A downshift for cars

People dine and mill about along Main Street in Patchogue...

People dine and mill about along Main Street in Patchogue on Aug. 2. Credit: James Carbone

Aerobics in a parking lot. Sunday strolls down the middle of the street. A three-course meal on a road shoulder.

Some communities are all for such a shift, temporarily converting streets and parking spots into spaces for people to eat or mill about outdoors at a safe distance from others.

These ad hoc plazas are popular, officials and business owners say, which is shifting local attitudes about the value of public space — and about how much of it is given over to cars.

New York City and other urban centers also have converted roads into pedestrian spaces since COVID-19 struck. But observers say such initiatives are more unusual in suburbs like Long Island, which was shaped by land-use principles that prioritized cars at every turn.

The changes may even outlast the pandemic. Mayor Bill de Blasio has said a New York City program allowing restaurants to put tables on sidewalks, parking spaces and closed streets will resume next summer. Some see Long Island's pop-up pedestrian spaces enduring as well.

The number of new positives today, reported as of 3 p.m.: 35 in Nassau, 58 in Suffolk, 237 in New York City and 476 statewide.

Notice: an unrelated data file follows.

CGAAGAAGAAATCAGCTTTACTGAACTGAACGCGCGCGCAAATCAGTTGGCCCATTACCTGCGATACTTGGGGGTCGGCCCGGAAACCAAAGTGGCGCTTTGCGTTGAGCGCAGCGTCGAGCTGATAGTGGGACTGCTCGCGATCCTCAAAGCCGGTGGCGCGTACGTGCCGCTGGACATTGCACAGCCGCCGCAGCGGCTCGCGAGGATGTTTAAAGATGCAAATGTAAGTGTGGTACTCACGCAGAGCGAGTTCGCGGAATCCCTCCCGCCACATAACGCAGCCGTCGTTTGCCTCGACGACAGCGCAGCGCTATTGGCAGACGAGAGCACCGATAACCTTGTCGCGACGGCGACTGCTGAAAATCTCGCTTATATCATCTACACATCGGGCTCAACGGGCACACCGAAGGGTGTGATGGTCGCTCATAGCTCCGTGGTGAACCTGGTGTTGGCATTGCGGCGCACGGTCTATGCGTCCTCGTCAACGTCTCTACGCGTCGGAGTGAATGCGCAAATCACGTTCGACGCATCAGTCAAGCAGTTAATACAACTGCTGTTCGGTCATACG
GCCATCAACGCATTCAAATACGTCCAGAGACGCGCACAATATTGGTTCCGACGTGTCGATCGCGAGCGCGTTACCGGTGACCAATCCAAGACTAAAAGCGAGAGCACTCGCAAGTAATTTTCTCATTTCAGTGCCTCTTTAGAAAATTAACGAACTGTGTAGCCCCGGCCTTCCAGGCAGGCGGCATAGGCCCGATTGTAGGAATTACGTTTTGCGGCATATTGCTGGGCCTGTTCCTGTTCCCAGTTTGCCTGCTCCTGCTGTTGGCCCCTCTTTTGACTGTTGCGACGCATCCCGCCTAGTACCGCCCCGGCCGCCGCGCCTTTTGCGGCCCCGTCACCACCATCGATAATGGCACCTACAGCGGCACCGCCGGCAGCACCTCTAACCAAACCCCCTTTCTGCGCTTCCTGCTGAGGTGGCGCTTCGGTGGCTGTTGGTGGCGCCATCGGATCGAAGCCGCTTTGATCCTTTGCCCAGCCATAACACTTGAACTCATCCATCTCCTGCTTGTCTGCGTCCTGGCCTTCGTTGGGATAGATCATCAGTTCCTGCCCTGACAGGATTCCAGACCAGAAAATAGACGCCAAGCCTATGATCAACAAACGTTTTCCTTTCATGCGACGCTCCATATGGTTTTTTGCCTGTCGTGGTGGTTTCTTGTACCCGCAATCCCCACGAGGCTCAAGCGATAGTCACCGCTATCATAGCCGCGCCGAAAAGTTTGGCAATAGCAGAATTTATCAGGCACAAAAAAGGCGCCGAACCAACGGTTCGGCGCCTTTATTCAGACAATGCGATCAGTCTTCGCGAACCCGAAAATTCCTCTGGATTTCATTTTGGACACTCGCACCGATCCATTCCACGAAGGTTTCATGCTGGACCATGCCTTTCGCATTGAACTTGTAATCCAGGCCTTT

These bars show the number of new coronavirus cases confirmed...

These bars show the number of new coronavirus cases confirmed each day in New York City and New York State. Credit: Newsday

The chart above shows new daily cases in New York City and the state. Search a map and view charts showing the latest local trends in testing, hospitalizations, deaths and more.

'The kids before got sick a lot'

Michelle Varela, of Roosevelt, and Margarita Sanchez, of Brentwood, in...

Michelle Varela, of Roosevelt, and Margarita Sanchez, of Brentwood, in Roberto Clemente Park in Brentwood. Credit: Corey Sipkin

Experts say there may be an unintended health benefit to the pandemic: The same social-distancing, mask-wearing and other measures aimed at preventing transmission of the coronavirus also may be leading to fewer cases of the flu, the common cold and other contagious illnesses.

Michelle Varela of Roosevelt noticed it in her family.

"The kids before got sick a lot, because they went to school," Varela, 34, said in Spanish. "There was always a child with a cold, or the change in weather always affected them. But now, no. They haven't gotten a cold or anything like that."

There are few statistics on the prevalence of the common cold in the COVID-19 era, because people typically don't go to the doctor for a cold. But experts said flu-test data indicates COVID-19 precautions are having an effect on influenza.